This post describes the concept of “content creation” as used here. Content creation is the act of creating original texts, images, audio, video, or other experiences for mass distribution. The term is generally used with reference to creating these things for Internet platforms, like:
- Videos for YouTube Vimeo, or TikTok
- Music or podcasts for Spotify, iTunes, or Stitcher
- Illustration to Tumblr,
- Merchandise to Etsy or RedBubble
- Programs to Github,
- Apps the F-droid, or Apple and Google App Stores,
- Blog posts to WordPress or Medium,
- Books to Pressbooks or Kindle Direct Publishing,
Though discussions about “content creation” usually focus on these kinds of “Web 2.0” platforms, these creators share many similarities with people who create content for legacy media.
This concept’s invocation in the English-language literature began to rise in the early-1990s among software developers, media regulators, and media scholars. This visualization, from Google Books Ngram Viewer shows the term’s usage in published English-language works.
In the early-1990s, these discussions generally focused on the practicalities of designing and regulating computer systems for disseminating “content” through “media.” Media are communications technologies to enable human communication (like newspapers, radio, or TV). Content is the communications that are sent through those media. Those interested the design of society’s media system used the term “content creators” to describe the people who would use their technology to communicate with audiences.
In the following decades, “Web 2.0” Internet platforms grew in popularity. These platforms specialized in delivering user-generated content, and the success of these platforms depended on encouraging people to develop more and better content. New media firms searched for ways to train and incentivize users to generate new types of content to attract audiences, doing things like developing training materials and profit-sharing programs. A larger proportion of the population was drawn into mass communications, and many found ways to attract audiences, earn money, and influence society.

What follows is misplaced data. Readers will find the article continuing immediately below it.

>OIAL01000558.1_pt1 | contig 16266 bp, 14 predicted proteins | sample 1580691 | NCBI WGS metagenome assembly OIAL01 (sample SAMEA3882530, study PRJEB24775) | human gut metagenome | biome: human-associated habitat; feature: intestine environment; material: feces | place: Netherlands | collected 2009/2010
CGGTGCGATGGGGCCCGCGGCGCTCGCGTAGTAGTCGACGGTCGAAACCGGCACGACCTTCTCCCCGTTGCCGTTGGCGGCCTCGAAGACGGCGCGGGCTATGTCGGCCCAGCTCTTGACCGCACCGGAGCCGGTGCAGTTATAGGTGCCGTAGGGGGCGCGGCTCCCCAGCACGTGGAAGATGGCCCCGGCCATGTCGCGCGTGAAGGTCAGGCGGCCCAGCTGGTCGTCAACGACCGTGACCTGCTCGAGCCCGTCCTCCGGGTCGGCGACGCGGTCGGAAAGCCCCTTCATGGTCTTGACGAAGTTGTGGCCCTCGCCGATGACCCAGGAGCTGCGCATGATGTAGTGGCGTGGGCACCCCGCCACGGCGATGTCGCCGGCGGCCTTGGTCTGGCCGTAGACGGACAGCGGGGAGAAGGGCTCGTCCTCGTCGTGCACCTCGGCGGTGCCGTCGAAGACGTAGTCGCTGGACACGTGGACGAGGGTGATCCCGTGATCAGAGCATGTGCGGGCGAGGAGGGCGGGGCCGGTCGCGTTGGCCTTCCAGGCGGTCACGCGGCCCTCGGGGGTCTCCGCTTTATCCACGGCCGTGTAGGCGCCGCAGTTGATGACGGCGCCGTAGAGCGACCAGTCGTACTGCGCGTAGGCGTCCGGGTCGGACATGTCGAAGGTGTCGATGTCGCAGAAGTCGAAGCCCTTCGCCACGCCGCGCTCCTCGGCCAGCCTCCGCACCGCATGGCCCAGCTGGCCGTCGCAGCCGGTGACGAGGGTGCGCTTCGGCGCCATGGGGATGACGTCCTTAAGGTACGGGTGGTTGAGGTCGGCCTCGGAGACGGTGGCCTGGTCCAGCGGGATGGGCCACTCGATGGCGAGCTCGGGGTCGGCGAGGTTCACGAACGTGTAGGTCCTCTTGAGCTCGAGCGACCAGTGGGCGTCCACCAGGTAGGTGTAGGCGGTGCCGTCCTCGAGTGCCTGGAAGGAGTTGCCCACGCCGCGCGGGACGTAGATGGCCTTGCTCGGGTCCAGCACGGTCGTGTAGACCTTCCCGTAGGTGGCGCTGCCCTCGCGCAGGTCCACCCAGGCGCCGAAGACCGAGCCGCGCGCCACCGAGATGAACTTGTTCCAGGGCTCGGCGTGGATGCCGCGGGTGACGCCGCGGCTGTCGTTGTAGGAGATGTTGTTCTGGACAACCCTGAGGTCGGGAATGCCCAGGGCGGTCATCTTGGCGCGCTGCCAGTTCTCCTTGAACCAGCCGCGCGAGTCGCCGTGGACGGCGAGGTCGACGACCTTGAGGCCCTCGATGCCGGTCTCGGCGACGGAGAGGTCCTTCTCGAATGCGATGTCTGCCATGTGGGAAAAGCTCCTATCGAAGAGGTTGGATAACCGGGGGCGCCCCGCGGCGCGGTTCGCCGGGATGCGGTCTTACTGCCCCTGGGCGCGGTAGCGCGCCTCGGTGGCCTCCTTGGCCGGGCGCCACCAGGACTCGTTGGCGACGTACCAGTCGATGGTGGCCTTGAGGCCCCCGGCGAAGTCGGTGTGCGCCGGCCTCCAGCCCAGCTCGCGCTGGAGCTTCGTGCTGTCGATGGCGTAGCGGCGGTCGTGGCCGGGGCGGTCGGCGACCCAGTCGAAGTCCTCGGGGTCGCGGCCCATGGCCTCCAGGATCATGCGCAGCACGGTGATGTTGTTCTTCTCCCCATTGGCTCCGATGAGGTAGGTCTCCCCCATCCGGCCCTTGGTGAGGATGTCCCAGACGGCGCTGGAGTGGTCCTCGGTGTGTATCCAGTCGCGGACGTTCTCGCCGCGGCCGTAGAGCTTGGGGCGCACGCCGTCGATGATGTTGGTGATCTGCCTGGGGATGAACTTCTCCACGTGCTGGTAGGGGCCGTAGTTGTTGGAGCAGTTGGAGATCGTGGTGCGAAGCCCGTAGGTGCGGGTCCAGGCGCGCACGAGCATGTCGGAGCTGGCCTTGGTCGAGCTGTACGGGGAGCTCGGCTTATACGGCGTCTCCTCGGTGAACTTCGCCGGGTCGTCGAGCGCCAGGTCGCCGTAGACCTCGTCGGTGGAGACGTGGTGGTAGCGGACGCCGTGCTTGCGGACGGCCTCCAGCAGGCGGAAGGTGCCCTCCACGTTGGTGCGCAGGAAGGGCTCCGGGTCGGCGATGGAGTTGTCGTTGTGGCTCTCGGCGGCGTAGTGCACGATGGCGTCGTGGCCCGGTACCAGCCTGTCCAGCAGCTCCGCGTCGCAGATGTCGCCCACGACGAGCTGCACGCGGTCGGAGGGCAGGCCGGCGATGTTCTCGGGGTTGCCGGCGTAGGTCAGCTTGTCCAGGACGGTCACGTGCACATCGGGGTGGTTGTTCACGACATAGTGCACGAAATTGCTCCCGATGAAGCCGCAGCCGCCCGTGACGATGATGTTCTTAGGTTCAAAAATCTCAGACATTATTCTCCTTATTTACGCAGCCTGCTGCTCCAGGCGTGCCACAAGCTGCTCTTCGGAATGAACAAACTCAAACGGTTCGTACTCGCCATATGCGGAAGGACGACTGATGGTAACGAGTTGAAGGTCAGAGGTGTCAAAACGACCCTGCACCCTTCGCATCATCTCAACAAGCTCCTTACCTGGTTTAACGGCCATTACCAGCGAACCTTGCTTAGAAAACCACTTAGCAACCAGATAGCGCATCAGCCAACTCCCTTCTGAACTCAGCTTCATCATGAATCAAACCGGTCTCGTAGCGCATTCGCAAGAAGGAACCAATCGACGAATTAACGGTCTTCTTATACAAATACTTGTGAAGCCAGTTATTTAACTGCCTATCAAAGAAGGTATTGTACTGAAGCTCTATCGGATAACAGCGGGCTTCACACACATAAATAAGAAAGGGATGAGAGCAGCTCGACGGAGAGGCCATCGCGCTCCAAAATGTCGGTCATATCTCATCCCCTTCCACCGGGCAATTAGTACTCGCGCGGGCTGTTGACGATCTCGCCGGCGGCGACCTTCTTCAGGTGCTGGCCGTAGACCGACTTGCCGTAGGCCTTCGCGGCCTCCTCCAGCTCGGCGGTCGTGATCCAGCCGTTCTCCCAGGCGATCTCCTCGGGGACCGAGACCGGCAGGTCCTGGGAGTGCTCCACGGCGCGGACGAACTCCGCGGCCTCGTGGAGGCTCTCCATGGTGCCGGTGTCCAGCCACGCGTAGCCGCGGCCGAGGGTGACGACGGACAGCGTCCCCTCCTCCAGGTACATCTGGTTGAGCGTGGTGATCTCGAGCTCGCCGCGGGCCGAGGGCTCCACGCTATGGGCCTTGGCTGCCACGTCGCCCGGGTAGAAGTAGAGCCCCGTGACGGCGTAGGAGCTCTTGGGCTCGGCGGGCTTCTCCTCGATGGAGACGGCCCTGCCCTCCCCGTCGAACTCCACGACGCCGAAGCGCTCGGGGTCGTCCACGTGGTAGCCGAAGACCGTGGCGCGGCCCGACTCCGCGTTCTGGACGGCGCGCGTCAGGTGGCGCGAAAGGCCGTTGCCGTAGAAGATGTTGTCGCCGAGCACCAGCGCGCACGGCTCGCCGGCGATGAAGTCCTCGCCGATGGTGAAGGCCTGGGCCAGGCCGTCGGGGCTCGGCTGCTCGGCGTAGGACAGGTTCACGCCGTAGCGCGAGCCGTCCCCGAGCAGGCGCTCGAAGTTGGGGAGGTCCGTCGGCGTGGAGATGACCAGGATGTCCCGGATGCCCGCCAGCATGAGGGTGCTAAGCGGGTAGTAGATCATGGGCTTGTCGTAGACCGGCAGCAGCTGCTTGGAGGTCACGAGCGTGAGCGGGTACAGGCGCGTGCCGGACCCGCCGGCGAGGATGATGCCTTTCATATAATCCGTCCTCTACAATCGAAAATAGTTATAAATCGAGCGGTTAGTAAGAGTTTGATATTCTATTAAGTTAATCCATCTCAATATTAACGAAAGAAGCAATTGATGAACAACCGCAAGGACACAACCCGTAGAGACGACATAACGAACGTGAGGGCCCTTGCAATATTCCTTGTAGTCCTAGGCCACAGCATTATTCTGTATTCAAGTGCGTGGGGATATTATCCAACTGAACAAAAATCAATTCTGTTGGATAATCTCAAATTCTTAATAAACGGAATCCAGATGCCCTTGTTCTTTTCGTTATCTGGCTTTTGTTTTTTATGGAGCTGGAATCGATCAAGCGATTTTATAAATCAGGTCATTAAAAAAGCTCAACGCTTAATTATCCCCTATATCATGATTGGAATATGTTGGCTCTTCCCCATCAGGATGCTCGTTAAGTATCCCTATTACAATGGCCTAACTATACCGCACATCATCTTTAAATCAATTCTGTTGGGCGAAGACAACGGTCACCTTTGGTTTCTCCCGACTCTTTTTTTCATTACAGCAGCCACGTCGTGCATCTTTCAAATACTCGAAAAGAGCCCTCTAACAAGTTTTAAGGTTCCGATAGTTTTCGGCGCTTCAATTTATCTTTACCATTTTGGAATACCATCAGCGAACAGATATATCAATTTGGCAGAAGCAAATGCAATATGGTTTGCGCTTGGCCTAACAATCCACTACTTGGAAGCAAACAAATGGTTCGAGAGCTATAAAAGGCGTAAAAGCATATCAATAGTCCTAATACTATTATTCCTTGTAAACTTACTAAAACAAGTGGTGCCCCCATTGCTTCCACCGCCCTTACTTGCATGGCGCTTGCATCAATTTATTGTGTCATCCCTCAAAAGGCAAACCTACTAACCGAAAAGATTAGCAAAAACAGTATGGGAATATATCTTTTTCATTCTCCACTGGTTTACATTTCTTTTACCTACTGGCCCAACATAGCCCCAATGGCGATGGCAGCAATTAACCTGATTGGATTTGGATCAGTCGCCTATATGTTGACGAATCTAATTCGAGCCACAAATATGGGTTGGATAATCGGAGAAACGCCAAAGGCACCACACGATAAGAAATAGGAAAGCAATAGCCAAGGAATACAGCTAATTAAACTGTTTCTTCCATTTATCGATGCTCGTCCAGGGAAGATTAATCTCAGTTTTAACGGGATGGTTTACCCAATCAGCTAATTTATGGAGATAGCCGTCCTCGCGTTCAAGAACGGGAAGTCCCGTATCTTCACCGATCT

On the one hand, modern content creation is a new phenomenon. More people than ever are participating in mass communications. We are developing new informational and cultural outlets that serve and coordinate dialogue on topics and among people that were underserved or unserved under previous-generation media. On the other hand, the players, practices, and perspectives that I have observed in the content creation community are rooted in longstanding practices, tasks, and job functions that have guided mass communicators for a long time. Although the Internet has introduced new playing fields in which mass communicators can operate, many of the rules and strategies that were at play in older media are still influential today.
Studying Content Creation
Why study content creation? In my view, there are at least two good reasons.
- Professional Application: Learning how to create and distribute content can be useful even if you aren’t employed in mass communications. These skills are particularly valuable in the New York City area, a major mass communications hub.
- Understanding the Evolution of Culture. Understanding how content creators operate can help explain the behavior and workings of our culture. There are economic, legal, and larger socio-cultural forces that shape which ideas or experiences are made available to us. Understanding these forces can help us make sense of our cultural environment.
The content on this site offers material related to these two endeavors.
Interested in Studying Content Creation?
Are you interested in studying content creation? I offer typically offer a course on it during the year, and can recommend other excellent classes taught by very good faculty. Come visit me during office hours.